Category: Clinical Trials

The Ethics of “Placebo-Controlled” Studies

Funny thing. When we hear the term “placebo-controlled study,” the methodological purists amongst us generally think that is a good thing. After all, without a placebo control arm, how would we know whether benefits apparently produced by a therapy were, in fact, actually placebo effects. But check this out. What you will see is a situation in which the circumstances of “placebo control” raise significant ethical questions. Why? Several reasons. Most tellingly, because the study participants were disproportionately “disadvantaged” inner city children of color.  AND. Because the placebo control involved withholding a standard treatment for patients with Vitamin D deficiency. AND. Because the study lasted almost a whole year, with standard therapy being withheld for this entire time for the control group. 

Bottom Line. Think about this one for a couple of minutes. The real kicker here is that this research could have been done without the placebo control arm. The reason it wasn’t?  It would have taken longer and been more expensive. 

The right question, as posed at the end of this piece, deals with how the heck institutional review boards at several major institutions signed off on this research. Exactly the kind of unethical research such boards are intended to prevent. 

How indeed!!!

Why Would Patients Care About “Statistical Significance???”

Check this out.  What you will see is yet another article that elicits a “DUH!” when you read it. A simple premise here. The clinical trials that the FDA requires for drug approval focus on “statistical significance.” Translated, drug companies have to demonstrate that their product is better than placebo. Yeah, but…From the patient’s perspective the real question on the table sounds more like “Is this drug good enough to help me with the condition for which I am taking it without causing unacceptable side effects?” That’s different.

Bottom Line. Again, the key takeaway from this article is a simple one.  If you want your new drug introduction to succeed, your research had best indicate that it is good enough to please patients, not just the FDA. Which in turn requires getting a good understanding of what patients’ expectations are for a drug in your treatment area.

Why “Bother” To Offer That Patient A Clinical Trial???

Several years ago, I made a presentation at what at the time was still PMRG (now Intellus) with a gentleman named Ross Weaver. ( Ross’s expertise is in the area of helping pharmaceutical companies “accrue” enough patients to complete their clinical trials. That’s often quite a challenge, and delays in trial completion are hugely expensive! In that presentation, Ross and I talked about how the principles of marketing can be employed in getting patients to sign up for clinical trials. I thought of that presentation when I read this interesting article. As with so many cases in healthcare marketing, this piece makes it clear that there are two customers here, and a complex marketing case to boot. First, we need to sell the doctor on enrolling in the clinical trial.  Then we need to sell the doctor on actually enrolling patients. Then we  need to help the doctor sell trial enrollment to their patients. Oh, I forgot. Last but not least, and often most challenging, is selling enrolled patients on continuing in the clinical trial to the end of their protocol. Read the referenced article closely. What pops out at me, as is so often the case these days, is the way the principles of Behavioral Economics can be employed here. Note the author’s comment that in some countries, the only way for the cost of a patients’ care to be completely covered is if they participate in a clinical trial. Behavioral Economists call this making trial participation the “default condition.” That makes me wonder, in turn, as to what other BE principles can be brought to the party here. Bottom Line. Maybe it is time for us marketing and marketing research types to visit with our companies’ clinical trials people and see if some of the new principles we are learning about in marketing, like those brought to us through Behavioral Economics, can be brought to their all-important work! Do you have any ideas, suggestions, or comments after reading this post? If so, stop by and leave a comment on the blog!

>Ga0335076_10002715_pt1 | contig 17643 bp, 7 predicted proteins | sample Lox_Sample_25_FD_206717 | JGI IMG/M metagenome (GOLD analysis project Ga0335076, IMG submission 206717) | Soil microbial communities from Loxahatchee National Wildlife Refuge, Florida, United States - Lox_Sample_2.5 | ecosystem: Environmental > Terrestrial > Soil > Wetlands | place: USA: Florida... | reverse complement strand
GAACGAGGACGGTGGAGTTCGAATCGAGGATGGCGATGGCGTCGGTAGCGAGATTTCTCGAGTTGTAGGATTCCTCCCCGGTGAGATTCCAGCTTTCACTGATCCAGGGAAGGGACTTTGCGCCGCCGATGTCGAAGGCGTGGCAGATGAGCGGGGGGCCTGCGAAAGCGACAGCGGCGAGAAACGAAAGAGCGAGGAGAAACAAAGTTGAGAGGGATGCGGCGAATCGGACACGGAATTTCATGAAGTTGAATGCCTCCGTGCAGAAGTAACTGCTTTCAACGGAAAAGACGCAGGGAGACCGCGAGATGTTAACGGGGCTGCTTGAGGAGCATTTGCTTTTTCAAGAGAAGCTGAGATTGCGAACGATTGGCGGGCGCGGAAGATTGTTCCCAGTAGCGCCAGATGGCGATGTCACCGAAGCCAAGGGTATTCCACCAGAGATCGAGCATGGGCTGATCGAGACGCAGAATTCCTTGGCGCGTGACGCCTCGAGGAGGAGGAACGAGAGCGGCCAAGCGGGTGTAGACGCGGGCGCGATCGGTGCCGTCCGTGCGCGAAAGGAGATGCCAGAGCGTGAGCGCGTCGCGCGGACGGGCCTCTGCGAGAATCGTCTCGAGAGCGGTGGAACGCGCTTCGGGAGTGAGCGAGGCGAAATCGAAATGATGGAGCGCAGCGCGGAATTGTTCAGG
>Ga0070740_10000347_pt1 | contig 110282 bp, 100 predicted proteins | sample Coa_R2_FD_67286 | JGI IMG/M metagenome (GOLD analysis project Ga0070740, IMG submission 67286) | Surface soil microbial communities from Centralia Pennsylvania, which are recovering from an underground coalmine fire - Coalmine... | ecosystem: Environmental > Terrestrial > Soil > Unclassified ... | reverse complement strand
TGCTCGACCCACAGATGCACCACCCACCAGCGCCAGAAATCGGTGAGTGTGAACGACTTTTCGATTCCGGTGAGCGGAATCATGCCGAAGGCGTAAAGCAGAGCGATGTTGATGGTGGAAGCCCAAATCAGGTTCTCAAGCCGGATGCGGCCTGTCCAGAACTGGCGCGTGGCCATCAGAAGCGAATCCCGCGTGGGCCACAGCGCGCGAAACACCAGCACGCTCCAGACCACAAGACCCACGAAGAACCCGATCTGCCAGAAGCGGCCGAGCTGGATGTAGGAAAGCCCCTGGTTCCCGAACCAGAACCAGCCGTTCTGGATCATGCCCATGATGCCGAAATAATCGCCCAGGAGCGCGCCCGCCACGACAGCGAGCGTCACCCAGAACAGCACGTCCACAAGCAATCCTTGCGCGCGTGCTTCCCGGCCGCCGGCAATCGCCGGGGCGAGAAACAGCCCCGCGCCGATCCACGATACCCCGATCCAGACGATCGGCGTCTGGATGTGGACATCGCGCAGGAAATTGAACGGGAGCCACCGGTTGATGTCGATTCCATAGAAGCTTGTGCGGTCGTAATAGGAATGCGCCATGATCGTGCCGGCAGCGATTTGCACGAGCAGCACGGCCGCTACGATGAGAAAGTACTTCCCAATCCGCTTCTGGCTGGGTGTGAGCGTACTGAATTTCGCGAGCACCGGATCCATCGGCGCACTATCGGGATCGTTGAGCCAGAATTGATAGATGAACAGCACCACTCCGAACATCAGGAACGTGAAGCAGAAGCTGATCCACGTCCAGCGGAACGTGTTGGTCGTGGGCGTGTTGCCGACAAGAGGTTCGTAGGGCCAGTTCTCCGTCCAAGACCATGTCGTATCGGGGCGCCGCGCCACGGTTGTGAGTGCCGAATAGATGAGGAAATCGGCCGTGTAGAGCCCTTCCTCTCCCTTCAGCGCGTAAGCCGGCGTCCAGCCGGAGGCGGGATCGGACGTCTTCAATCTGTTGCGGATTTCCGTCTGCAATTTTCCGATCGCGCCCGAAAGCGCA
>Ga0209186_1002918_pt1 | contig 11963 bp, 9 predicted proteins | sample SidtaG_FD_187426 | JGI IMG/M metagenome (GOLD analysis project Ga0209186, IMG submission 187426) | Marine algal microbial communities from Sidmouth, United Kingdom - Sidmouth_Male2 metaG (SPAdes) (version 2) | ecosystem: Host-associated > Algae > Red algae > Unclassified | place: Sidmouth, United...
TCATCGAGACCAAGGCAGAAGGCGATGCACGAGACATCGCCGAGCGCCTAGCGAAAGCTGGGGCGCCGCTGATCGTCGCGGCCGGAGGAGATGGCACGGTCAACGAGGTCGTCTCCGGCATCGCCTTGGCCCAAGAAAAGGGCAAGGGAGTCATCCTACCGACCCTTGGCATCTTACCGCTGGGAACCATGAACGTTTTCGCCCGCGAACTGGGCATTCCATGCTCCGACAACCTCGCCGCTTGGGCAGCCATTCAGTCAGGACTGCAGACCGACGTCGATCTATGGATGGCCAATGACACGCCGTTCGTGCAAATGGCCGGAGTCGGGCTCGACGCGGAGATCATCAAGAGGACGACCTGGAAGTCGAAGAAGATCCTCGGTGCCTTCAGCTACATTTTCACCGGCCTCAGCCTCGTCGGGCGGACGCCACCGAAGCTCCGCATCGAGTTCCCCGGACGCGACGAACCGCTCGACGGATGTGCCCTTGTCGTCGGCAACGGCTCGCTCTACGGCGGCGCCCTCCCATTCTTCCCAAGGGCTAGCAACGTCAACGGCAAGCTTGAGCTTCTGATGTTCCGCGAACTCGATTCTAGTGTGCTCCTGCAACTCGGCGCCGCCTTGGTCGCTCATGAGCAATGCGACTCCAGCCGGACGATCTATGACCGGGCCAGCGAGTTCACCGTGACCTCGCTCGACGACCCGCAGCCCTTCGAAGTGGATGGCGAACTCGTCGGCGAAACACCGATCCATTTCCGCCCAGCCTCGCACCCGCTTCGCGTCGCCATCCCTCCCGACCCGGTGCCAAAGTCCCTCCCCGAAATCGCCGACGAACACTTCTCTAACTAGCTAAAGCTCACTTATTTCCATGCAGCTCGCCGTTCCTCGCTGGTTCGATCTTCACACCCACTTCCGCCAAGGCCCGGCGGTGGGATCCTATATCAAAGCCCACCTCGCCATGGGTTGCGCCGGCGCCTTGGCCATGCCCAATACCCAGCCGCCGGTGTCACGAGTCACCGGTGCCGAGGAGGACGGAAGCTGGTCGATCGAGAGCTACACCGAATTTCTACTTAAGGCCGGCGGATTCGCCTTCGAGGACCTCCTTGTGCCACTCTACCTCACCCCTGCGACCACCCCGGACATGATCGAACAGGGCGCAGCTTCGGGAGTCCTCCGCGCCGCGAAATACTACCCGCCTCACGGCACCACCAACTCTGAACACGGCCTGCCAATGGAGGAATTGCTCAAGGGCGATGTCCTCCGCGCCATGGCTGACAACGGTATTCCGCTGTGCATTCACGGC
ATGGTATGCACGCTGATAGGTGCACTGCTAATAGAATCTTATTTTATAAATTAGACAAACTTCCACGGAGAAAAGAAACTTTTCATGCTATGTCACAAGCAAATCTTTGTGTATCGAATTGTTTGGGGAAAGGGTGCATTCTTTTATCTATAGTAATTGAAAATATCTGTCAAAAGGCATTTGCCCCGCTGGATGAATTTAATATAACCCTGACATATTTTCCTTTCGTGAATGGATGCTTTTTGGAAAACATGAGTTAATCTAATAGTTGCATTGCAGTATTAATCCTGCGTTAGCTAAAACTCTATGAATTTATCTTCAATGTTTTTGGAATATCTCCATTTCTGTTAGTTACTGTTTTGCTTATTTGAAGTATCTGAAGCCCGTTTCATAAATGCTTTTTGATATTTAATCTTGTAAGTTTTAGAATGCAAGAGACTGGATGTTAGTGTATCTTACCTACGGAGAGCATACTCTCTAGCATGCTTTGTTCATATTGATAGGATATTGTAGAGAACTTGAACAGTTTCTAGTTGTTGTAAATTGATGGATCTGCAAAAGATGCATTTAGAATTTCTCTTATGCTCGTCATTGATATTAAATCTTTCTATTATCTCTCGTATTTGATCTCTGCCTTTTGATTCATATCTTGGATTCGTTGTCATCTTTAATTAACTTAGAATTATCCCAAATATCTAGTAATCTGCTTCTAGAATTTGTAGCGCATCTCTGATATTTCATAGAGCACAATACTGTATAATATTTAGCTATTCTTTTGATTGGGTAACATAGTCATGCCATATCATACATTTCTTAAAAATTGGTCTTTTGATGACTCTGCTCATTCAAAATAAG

NEJM Check out this snappy little summary of a clinical trial. Interesting at a couple of levels. First, we all know that there are a LOT of patients with chronic back pain. Managing their pain cost effectively is therefore of significant importance. The findings that yoga, which can be practiced in classes or even on your own, is as effective as the more expensive individual physical therapy is therefore of consequence. Right on! BUT. The thing that really caught my attention here was the word “noninferior.” And the concept of a “noninferiority trial.” From graduate school statistics classes until today, I have been trained to look for “statistically significant differences.” Something IS different/better than something else. The active drug is better than placebo. Etc. Here, the researchers apparently set out to demonstrate the absence of such superiority. Bottom Line. Let’s think about this one for a moment. Under what circumstances would a noninferiority trial be appropriate? My first response would be that it would be in situations like this, where one sets out to demonstrate that the cheaper alternative is just as good.    Are there other times when noninferiority is what we should be looking to demonstrate? Think about it!